Vancouver junior producing oil in Kurdistan

Lundin-backed junior oil exploration company recently began producing oil in Northern Iraq  
The Atrush play in Northern Iraq (Kurdistan) is believed to hold vast oil reserves. 

A Vancouver junior oil exploration company backed by the Lundin Group of Companies says it continues to produce oil in a “safe and secure manner” in Kurdistan (Northern Iraq).

In a January 9 press release that seems aimed at calming any jitters investors might have over the dispute between the Iraqi government and Kurdistan, ShaMaran Petroleum Corp. (TSX-V:SNM) confirmed that it and its partners continue to produce 27,000 barrels of oil per day from the Atrush play north of Erbil.

ShaMaran owns 20.1% of the Atrush block, which is said to be the most underexplored region of Northern Iraq’s highly productive oil and gas fields.

The main operator is Abu Dhabi-based TAQA Atrush BV. ShaMaran is one of the companies drilling for oil in the Atrush play. Marathon Oil Corp. (NYSE:MRO) also has a 15% stake in the Atrush block.

ShaMaran and its partners began producing oil and shipping it via the Kurdistan Export Pipeline in July 2017 and started receiving its first payments from the Kurdistan Regional Government in October and November.

On December, ShaMaran issued a press release stating that TAQA Atrush BV had received US$10.7 million from the Kurdistan Regional Government (KRG), which was US$600,000 short of what had been invoiced.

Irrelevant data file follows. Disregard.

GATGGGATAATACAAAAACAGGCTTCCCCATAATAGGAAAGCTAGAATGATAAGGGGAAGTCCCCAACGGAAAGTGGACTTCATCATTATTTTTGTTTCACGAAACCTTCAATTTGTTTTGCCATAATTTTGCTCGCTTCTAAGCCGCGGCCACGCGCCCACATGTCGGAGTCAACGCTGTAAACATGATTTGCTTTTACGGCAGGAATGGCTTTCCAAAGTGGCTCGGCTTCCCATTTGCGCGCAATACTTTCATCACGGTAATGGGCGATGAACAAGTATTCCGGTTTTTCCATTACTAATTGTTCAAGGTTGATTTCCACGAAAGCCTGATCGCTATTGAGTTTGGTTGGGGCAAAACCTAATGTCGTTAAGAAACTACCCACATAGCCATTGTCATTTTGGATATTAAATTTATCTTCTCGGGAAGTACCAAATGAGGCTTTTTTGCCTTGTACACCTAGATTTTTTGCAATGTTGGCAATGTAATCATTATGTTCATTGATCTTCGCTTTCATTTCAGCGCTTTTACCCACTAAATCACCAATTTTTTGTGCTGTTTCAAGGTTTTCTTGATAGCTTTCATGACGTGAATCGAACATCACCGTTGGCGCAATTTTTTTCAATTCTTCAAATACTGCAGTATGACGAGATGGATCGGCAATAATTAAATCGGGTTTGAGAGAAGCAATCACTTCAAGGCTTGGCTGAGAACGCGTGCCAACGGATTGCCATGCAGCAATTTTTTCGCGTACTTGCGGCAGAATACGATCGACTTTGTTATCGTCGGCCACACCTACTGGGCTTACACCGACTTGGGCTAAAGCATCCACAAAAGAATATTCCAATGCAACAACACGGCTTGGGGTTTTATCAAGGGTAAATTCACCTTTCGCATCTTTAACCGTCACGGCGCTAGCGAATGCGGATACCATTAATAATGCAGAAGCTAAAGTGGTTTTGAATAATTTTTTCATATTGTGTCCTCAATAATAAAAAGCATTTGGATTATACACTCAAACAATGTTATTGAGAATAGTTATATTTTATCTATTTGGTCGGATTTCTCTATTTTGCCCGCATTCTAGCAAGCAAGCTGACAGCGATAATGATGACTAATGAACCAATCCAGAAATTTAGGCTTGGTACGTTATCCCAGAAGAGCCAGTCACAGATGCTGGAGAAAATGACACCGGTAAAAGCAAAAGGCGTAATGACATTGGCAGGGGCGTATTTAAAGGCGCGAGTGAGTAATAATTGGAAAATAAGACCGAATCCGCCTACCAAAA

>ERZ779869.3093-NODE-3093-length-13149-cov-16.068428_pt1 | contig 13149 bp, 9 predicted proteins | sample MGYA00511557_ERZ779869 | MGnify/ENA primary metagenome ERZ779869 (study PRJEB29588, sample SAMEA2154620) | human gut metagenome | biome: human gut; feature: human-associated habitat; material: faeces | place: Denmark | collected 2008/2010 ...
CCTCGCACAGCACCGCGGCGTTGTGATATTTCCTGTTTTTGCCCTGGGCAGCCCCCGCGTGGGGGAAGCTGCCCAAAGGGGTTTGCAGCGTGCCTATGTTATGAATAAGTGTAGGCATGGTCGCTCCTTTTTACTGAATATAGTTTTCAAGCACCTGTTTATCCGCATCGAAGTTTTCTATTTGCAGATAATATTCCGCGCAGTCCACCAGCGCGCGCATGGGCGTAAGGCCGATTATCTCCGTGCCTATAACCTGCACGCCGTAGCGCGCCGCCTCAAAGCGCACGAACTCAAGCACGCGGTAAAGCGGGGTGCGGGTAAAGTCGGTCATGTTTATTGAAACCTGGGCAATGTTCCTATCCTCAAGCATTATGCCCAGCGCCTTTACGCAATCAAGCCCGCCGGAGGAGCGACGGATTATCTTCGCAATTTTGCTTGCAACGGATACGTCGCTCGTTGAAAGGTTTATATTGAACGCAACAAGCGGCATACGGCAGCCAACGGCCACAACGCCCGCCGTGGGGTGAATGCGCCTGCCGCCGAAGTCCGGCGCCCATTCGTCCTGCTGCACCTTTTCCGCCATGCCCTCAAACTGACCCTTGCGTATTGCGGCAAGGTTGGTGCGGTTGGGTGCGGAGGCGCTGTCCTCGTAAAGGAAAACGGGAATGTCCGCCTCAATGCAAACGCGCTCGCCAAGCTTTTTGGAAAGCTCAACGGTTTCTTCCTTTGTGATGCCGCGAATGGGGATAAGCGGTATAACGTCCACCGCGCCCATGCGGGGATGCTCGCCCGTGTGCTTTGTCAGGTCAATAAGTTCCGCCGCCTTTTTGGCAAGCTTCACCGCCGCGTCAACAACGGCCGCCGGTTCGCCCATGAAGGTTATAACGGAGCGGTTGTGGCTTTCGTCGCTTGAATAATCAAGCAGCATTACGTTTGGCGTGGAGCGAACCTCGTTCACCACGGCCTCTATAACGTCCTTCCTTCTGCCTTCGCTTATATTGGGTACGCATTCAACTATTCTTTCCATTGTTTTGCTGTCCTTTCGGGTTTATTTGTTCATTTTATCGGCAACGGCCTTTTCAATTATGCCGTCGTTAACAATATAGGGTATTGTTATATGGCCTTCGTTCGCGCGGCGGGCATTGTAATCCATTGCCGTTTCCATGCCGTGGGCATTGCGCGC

“The Atrush co-venturers have been advised by the KRG that the shortfall is related to an accounting error and that payment of the (US$600,000) will be issued in the new year,” ShaMaran stated in a news release on December 19, 2017.

ShaMaran is one of a handful of junior oil exploration and development companies owned by the Lundin Group, which is headquartered in Vancouver. ShaMaran is focused exclusively on Kurdistan.

The company appears to have continued its exploration in the Atrush fields throughout the period between 2014 and 2017 when the Islamic State (ISIS) controlled large swaths of Iraq and Syria. Kurdistan was one of the few regions where ISIS never gained a significant foothold.

Despite their alliance against ISIS, the Iraqi and Kurdish governments have an ongoing dispute over the ownership of the rich oil fields of Northern Iraq and there have been recent skirmishes between the two.

Kurdistan has functioned as an autonomous state of Iraq since the 1990s. But following a referendum on independence in September, the Iraqi government has been asserting itself. It recently expelled Kurdish forces from in Kirkurk and Iraqi forces have also secured the border between Kurdistan and Turkey.

nbennett@biv.com

 
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